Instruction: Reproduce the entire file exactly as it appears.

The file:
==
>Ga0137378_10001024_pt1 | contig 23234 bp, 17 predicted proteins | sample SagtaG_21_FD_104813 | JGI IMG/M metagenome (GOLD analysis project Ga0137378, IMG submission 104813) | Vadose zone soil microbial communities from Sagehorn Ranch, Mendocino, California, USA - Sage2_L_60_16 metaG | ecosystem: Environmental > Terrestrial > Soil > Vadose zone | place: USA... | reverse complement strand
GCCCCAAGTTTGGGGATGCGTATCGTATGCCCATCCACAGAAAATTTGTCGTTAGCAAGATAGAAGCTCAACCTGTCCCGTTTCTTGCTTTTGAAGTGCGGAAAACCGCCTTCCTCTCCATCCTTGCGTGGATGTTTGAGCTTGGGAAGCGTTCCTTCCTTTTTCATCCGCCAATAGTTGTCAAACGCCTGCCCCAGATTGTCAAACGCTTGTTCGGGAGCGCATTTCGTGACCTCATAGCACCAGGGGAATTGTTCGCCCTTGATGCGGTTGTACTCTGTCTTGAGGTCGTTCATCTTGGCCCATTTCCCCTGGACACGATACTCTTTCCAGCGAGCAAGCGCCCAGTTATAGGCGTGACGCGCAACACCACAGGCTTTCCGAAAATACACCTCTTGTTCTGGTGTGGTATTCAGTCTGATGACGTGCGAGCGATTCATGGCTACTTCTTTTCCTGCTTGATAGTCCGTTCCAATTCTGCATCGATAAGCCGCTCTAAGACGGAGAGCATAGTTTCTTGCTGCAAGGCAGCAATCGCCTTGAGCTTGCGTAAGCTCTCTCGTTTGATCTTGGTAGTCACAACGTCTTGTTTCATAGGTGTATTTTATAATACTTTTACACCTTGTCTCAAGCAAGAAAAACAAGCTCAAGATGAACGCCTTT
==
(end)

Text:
>Ga0137378_10001024_pt1 | contig 23234 bp, 17 predicted proteins | sample SagtaG_21_FD_104813 | JGI IMG/M metagenome (GOLD analysis project Ga0137378, IMG submission 104813) | Vadose zone soil microbial communities from Sagehorn Ranch, Mendocino, California, USA - Sage2_L_60_16 metaG | ecosystem: Environmental > Terrestrial > Soil > Vadose zone | place: USA... | reverse complement strand
GCCCCAAGTTTGGGGATGCGTATCGTATGCCCATCCACAGAAAATTTGTCGTTAGCAAGATAGAAGCTCAACCTGTCCCGTTTCTTGCTTTTGAAGTGCGGAAAACCGCCTTCCTCTCCATCCTTGCGTGGATGTTTGAGCTTGGGAAGCGTTCCTTCCTTTTTCATCCGCCAATAGTTGTCAAACGCCTGCCCCAGATTGTCAAACGCTTGTTCGGGAGCGCATTTCGTGACCTCATAGCACCAGGGGAATTGTTCGCCCTTGATGCGGTTGTACTCTGTCTTGAGGTCGTTCATCTTGGCCCATTTCCCCTGGACACGATACTCTTTCCAGCGAGCAAGCGCCCAGTTATAGGCGTGACGCGCAACACCACAGGCTTTCCGAAAATACACCTCTTGTTCTGGTGTGGTATTCAGTCTGATGACGTGCGAGCGATTCATGGCTACTTCTTTTCCTGCTTGATAGTCCGTTCCAATTCTGCATCGATAAGCCGCTCTAAGACGGAGAGCATAGTTTCTTGCTGCAAGGCAGCAATCGCCTTGAGCTTGCGTAAGCTCTCTCGTTTGATCTTGGTAGTCACAACGTCTTGTTTCATAGGTGTATTTTATAATACTTTTACACCTTGTCTCAAGCAAGAAAAACAAGCTCAAGATGAACGCCTTT